Erica Fox, a 33-year-old from Ottawa, Ontario, says the summit was a "weekend getaway as a present to myself." This year marked her third In Goop Health summit. "I guess I'm just hoping to recharge, and just feel more aligned with myself when I return back to my normal life," Fox says. "It really is a fantasy in here for a day, it’s wonderful." As a mom, she says it's hard to carve out time for yourself, but she admires what Paltrow preaches and thinks she's "really cool."
Like many Goop skeptics, I started to sort of like GP after The New York Times Magazine profile by Taffy Brodesser-Akner, and was tickled to see the 46-year-old entrepreneur walking around the space, hand-in-hand with her 14-year-old daughter, Apple. Based on the things Paltrow says and preaches, you would think she's completely aloof and unaware, but Brodesser-Akner painted her as incredibly self-aware. If you follow Paltrow on Instagram, you may have noticed her funny comments and sarcastic quips. In a recent interview with the TODAY show, Savannah Guthrie asked Paltrow if she's perfect, to which she said, "Are you insane? I'm a mess."
So when the GP and Apple float by to browse the food options — including almond-crusted chicken tenders and cauliflower "steaks" — I’m struck by her poise and presence. Wearing head-to-toe G. label, the Goop clothing line, her straight blonde hair glistening, GP looks effortless, even though the effort she puts into looking that way is the whole reason many are here. I ask Armstrong if she thinks the criticism directed toward Paltrow and her philosophy is warranted. "I think that's bullshit; people are just critical because they want to be critical," she says. "There's a huge jealousy factor and competition, and all of those come into play especially if you live in New York City and are surrounded by that daily."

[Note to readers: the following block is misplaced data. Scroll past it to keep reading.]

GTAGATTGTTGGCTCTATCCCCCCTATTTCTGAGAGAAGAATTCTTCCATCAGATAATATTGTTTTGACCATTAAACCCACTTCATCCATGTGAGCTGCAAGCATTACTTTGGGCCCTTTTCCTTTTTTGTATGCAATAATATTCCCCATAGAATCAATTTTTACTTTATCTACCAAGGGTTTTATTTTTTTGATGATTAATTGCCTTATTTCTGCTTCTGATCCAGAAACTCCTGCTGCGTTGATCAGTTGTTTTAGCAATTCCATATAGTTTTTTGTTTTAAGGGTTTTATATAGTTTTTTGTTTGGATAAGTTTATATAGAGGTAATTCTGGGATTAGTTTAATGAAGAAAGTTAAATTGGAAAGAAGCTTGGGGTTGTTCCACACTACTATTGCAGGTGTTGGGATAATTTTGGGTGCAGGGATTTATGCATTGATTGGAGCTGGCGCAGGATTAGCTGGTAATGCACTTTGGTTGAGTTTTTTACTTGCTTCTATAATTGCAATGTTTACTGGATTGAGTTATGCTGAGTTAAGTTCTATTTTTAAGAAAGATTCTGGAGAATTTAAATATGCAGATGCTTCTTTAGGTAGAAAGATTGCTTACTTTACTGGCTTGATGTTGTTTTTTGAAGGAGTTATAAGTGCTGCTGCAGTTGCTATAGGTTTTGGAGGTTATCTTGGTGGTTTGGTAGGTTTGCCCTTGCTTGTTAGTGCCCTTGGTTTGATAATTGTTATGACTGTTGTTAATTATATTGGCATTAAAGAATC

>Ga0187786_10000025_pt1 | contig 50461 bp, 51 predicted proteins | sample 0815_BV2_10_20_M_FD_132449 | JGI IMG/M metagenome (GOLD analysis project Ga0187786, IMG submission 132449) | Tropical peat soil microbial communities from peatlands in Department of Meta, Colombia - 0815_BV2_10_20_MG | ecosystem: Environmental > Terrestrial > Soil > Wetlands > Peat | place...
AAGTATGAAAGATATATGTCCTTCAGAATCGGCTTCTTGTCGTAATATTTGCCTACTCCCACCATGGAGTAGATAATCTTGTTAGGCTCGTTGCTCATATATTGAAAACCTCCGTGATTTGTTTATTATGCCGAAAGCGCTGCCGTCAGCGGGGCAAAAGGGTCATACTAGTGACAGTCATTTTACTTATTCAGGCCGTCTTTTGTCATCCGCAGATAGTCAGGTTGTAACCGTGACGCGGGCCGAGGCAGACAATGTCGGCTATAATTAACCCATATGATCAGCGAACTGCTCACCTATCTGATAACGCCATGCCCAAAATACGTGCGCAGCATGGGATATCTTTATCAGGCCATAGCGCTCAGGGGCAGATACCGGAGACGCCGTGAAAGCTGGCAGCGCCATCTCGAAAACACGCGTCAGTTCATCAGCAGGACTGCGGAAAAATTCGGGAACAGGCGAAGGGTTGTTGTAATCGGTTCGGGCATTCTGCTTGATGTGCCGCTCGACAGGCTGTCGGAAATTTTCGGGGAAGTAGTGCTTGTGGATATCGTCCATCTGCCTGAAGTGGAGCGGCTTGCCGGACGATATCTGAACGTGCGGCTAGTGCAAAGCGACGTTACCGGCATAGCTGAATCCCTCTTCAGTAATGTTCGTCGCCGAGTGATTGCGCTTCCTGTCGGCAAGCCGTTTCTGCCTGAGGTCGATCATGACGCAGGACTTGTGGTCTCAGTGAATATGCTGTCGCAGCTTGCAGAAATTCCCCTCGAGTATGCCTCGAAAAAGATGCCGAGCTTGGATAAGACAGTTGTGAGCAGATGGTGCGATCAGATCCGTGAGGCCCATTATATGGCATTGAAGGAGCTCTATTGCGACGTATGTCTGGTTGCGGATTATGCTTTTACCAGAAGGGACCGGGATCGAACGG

Of course, not all of the 600 guests at the New York leg of the In Goop Health tour were locals. (In 2019, Goop will also be hosting events in Los Angeles and London.) Alina Middleton, 40, traveled all the way from Oahu, HI to attend. "My daughter was like, Mommy, that's like your Disneyland, you need to go," she says. "For a lot of women, this gets us excited; going to mediums and eating this kind of food."
But for many women in Goop's demographic, the Goop lifestyle — including the food, the spiritual stuff, and the physical ticket to attend an event like In Goop Health — is simply out of reach from a financial or logistical perspective. (Tickets for the day cost $1,000 and entire weekend will set you back $4,500.) You can buy all of the products on Goop’s site, but you still can't be GP, and deep down, I believe that GP knows this. At the first panel, Paltrow joked, "Don't worry, there's no acid in your gift bag," in reference to a controversial interview last week where she said psychedelics are the new health trend. On Saturday Night Live the night of the summit, Paltrow appeared on "Weekend Update," spoofing a Goop employee who couldn't remember the names of all of the quirky products that she sells on her site. At least she's owning her shortcomings, which takes a sort of humility that the Fyre Festival crew would never possess.
In truth, that's part of what makes In Goop Health so successful: for one day, fans can pay to be part of her world. "I think [Gwyneth Paltrow] is doing such a service by just providing all this, and creating a Disneyland [for adult women]," Middleton says. "It's really fun.”
The author of this article received a free press ticket to attend this event. Neither Goop nor Gwyneth Paltrow approved or reviewed this article before publication.